If you're going to install a gravel driveway rather than an asphalt driveway or a concrete one, you'll save money in the short run, but your maintenance costs may end up being higher in the long run. A gravel driveway needs maintenance every year and sometimes more often than that. Potholes are inevitable, and poor drainage can create ruts and even cause washouts on sloped ground. It's a good idea to form a friendship with a neighbor who has a tractor or large pickup equipped with a scraper, but you won't always have to test that friendship because you can handle some of these issues on your own.
Potholes and Low Spots
A driveway filled with potholes can seriously shorten the life of your vehicle's tires, and if there are a lot of them, it may be time to call your neighbor with the scraper (or a contractor) to regrade the driveway. You'll also need the scraper to smooth out washboard, another common problem. If you have a shovel and aren't afraid to use it, however, it's within your power to fix a pothole or maybe even a few by yourself.
The first thing to do is scrape all the gravel out of the pothole and then widen the hole with a shovel and steepen the edges so the area will hold gravel. Fill the bottom with new gravel — preferably 1/4- or 1/2-inch angular drain rock — to a depth of about 3 inches below grade, as recommended by Palmen Dodge Chrysler Jeep of Racine. Tamp it down with a hand tamper, add more and tamp again. Continue until you've filled the hole almost to grade. Finish off by backfilling with dirt to make a small mound and then wet the mound with water and drive over it with your car to compress it.
Water Runoff on a Gravel Driveway
Erosion caused by water runoff is one of the main problems that affects a gravel driveway. If water is allowed to flow down the middle of the driveway, it creates ruts that are as hard on car tires as potholes, and it displaces gravel to the sides of the driveway, exposing the surface of the driveway to even more erosion. Runoff is especially problematic on a steep driveway, but you can forestall major damage with regular driveway maintenance.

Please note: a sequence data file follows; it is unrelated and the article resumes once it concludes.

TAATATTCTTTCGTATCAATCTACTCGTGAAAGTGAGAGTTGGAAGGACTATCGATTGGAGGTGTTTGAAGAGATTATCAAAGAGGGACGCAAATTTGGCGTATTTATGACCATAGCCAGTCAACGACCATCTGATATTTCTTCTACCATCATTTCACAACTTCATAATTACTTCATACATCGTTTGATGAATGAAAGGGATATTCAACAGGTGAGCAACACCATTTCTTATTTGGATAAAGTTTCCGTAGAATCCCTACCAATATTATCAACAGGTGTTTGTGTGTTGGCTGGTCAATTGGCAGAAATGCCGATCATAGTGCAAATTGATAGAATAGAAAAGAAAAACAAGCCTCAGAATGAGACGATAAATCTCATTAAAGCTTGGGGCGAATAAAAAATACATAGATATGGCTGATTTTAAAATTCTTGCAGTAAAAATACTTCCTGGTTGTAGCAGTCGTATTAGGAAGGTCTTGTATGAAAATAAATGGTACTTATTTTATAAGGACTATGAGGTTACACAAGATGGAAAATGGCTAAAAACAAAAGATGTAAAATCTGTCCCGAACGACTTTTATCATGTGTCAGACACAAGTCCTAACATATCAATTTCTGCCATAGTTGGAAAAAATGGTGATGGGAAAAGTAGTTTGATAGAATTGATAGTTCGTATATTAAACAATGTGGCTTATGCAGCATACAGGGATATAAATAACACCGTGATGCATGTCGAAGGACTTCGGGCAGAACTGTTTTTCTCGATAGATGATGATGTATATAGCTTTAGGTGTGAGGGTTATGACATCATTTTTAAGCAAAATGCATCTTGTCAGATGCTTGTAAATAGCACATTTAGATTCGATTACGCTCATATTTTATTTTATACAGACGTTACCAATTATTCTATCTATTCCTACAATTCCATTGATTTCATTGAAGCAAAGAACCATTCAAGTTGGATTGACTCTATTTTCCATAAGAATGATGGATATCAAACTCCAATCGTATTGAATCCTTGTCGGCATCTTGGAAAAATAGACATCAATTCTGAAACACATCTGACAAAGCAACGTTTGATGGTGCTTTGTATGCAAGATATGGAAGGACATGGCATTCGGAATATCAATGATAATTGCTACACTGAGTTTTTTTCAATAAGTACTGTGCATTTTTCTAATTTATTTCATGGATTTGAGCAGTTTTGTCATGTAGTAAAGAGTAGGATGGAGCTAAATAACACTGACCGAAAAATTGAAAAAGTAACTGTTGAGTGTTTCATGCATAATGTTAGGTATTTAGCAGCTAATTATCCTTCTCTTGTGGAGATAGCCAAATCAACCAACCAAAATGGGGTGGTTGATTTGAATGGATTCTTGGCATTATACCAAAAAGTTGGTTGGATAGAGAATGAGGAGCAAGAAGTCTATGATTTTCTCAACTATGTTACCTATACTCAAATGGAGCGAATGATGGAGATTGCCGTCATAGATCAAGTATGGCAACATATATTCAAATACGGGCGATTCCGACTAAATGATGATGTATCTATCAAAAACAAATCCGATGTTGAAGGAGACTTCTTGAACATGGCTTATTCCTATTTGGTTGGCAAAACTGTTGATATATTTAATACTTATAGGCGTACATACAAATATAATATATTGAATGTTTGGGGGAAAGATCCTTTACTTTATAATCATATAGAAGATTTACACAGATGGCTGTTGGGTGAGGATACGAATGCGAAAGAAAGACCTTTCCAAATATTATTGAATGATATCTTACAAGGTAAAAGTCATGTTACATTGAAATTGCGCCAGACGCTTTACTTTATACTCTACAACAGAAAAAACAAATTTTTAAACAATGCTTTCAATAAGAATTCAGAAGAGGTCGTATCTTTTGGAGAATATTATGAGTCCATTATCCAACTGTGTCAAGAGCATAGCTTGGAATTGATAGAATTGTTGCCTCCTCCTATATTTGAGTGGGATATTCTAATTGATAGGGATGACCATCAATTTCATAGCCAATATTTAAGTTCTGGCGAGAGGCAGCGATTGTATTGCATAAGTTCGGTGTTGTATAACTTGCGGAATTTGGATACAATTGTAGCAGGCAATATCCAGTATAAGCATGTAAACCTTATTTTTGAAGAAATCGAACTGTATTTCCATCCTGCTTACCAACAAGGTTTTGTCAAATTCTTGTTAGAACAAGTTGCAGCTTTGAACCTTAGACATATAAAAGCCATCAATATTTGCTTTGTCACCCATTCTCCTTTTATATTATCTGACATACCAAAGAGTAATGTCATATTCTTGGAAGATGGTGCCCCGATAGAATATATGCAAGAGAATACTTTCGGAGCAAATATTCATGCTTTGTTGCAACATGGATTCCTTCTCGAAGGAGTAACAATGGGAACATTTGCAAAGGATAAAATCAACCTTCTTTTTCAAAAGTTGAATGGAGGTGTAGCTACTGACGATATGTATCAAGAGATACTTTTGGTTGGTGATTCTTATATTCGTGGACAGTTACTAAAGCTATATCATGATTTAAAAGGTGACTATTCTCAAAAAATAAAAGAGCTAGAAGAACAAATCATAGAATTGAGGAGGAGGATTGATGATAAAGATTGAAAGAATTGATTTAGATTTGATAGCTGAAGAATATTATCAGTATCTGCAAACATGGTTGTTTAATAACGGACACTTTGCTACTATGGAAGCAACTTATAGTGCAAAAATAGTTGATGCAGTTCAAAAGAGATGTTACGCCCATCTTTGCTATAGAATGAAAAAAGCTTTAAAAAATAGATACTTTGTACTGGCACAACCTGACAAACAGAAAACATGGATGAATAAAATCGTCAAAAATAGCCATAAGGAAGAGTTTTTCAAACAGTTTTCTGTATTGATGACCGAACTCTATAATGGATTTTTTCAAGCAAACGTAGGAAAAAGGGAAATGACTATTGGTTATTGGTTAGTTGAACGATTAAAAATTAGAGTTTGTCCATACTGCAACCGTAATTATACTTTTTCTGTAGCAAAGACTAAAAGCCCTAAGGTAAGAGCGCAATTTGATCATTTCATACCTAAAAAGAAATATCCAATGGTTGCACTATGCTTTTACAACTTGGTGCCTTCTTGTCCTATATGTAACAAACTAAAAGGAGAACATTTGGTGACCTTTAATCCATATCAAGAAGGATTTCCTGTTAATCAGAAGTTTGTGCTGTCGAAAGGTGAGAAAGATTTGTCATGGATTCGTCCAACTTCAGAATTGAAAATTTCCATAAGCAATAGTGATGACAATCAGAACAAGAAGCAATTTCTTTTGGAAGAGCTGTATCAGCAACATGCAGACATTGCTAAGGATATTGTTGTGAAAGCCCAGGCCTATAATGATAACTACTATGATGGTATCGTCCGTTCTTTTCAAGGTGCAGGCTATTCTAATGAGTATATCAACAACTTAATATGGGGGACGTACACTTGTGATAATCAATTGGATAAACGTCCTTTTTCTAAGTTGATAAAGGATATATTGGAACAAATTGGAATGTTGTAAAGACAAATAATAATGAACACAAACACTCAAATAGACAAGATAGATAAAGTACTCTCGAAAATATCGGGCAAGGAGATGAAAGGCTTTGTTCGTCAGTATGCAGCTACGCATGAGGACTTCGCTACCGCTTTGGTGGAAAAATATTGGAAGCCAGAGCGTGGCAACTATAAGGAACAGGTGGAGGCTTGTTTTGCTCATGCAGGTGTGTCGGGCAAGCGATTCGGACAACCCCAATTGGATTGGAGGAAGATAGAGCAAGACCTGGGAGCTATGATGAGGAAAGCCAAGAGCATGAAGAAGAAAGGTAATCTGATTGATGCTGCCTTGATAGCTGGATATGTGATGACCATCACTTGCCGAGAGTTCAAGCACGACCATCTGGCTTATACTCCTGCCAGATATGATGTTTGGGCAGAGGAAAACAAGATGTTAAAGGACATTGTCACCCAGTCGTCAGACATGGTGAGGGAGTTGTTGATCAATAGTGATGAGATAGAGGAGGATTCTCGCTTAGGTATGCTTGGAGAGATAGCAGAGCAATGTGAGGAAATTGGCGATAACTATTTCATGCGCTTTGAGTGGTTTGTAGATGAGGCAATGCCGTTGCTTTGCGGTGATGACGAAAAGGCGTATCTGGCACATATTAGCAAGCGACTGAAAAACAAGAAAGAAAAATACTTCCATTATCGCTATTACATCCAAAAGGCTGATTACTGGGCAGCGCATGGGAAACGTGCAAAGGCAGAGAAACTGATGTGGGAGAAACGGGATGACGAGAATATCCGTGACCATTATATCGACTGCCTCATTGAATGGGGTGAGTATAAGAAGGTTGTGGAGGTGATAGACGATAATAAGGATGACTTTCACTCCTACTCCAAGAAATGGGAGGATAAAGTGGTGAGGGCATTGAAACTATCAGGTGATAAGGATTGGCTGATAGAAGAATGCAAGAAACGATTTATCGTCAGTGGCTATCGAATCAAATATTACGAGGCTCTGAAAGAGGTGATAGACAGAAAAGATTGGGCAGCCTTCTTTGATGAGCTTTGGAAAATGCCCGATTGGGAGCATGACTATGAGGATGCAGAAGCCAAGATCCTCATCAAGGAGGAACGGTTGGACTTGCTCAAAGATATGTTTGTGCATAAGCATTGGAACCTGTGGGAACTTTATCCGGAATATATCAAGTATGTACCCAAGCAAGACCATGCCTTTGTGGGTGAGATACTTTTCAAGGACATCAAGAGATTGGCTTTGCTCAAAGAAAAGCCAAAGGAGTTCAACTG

It's better to address runoff on a regular basis by raking gravel back into place every week or so (especially in rainy weather) than it is to wait until you have to make major repairs. Braen Stone recommends adding fresh crushed gravel periodically and raking it into low spots as well as building up the center of the driveway with coarse gravel to encourage water to run off to the sides.
How to Handle Drainage Issues
No amount of maintenance can stop water from following the lay of the land, and whenever the slope of a driveway makes a perpendicular shift in the direction of travel (as with a 90-degree turn), water will flow across the driveway and create a gulley. The usual remedy is to place a culvert—or a pipe used for water flow—under the driveway, which usually happens when the driveway is constructed, but culverts have a habit of filling with loose stones, branches and other debris and backing up, and this produces flooding and water flowing across the driveway surface.
Part of an effective maintenance routine is to clear the culverts by poking a length of wood into one side followed by a jet of water from a garden hose to wash debris to the other side. Country Roads Paving recommends purchasing a culvert cleaning tool, which screws onto a long handle and allows you to extract material.
Building up the center of a gravel drive to encourage water to drain off to the sides may produce flooding in the surrounding landscape. In such cases, ditches or trenches filled with coarse gravel may be needed to direct water to an appropriate runoff area. For lawns or other flat areas, French drains with underground drainage pipe may be necessary. On a steep driveway with a runoff problem, the best solution is often to install a drainage grate across the driveway to catch water and direct it into a ditch. If gravel loss is a recurring problem, the remedy might be to install pavers or netting under the gravel to help hold it in place, as suggested by Home Logic.
Chris Deziel is a contractor, builder and general fix-it pro who has been active in the construction trades for 40 years. He has degrees in science and humanities and years of teaching experience. An avid craftsman and musician, Deziel began writing on home improvement topics in 2010. He worked as an expert consultant with eHow Now and Pro Referral -- a Home Depot site. A DIYer by nature, Deziel regularly shares tips and tricks for a better home and garden at Hunker.com.